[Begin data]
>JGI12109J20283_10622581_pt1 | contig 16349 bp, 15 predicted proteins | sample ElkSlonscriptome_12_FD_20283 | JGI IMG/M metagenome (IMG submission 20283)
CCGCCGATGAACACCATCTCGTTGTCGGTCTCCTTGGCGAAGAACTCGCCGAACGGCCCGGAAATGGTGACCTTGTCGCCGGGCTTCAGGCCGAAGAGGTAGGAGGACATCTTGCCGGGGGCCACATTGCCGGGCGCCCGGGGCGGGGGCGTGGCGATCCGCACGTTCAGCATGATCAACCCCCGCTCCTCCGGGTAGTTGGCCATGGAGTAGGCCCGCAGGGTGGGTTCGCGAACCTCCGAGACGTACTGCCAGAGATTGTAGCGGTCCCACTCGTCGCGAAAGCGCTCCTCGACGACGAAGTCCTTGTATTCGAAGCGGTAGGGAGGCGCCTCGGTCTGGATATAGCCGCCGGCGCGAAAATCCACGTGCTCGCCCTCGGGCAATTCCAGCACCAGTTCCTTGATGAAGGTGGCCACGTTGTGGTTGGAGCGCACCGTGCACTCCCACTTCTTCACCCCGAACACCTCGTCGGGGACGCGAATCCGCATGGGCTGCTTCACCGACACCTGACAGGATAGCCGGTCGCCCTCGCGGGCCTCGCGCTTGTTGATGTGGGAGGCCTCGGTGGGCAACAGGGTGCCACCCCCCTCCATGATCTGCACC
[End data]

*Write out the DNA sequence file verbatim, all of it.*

>JGI12109J20283_10622581_pt1 | contig 16349 bp, 15 predicted proteins | sample ElkSlonscriptome_12_FD_20283 | JGI IMG/M metagenome (IMG submission 20283)
CCGCCGATGAACACCATCTCGTTGTCGGTCTCCTTGGCGAAGAACTCGCCGAACGGCCCGGAAATGGTGACCTTGTCGCCGGGCTTCAGGCCGAAGAGGTAGGAGGACATCTTGCCGGGGGCCACATTGCCGGGCGCCCGGGGCGGGGGCGTGGCGATCCGCACGTTCAGCATGATCAACCCCCGCTCCTCCGGGTAGTTGGCCATGGAGTAGGCCCGCAGGGTGGGTTCGCGAACCTCCGAGACGTACTGCCAGAGATTGTAGCGGTCCCACTCGTCGCGAAAGCGCTCCTCGACGACGAAGTCCTTGTATTCGAAGCGGTAGGGAGGCGCCTCGGTCTGGATATAGCCGCCGGCGCGAAAATCCACGTGCTCGCCCTCGGGCAATTCCAGCACCAGTTCCTTGATGAAGGTGGCCACGTTGTGGTTGGAGCGCACCGTGCACTCCCACTTCTTCACCCCGAACACCTCGTCGGGGACGCGAATCCGCATGGGCTGCTTCACCGACACCTGACAGGATAGCCGGTCGCCCTCGCGGGCCTCGCGCTTGTTGATGTGGGAGGCCTCGGTGGGCAACAGGGTGCCACCCCCCTCCATGATCTGCACC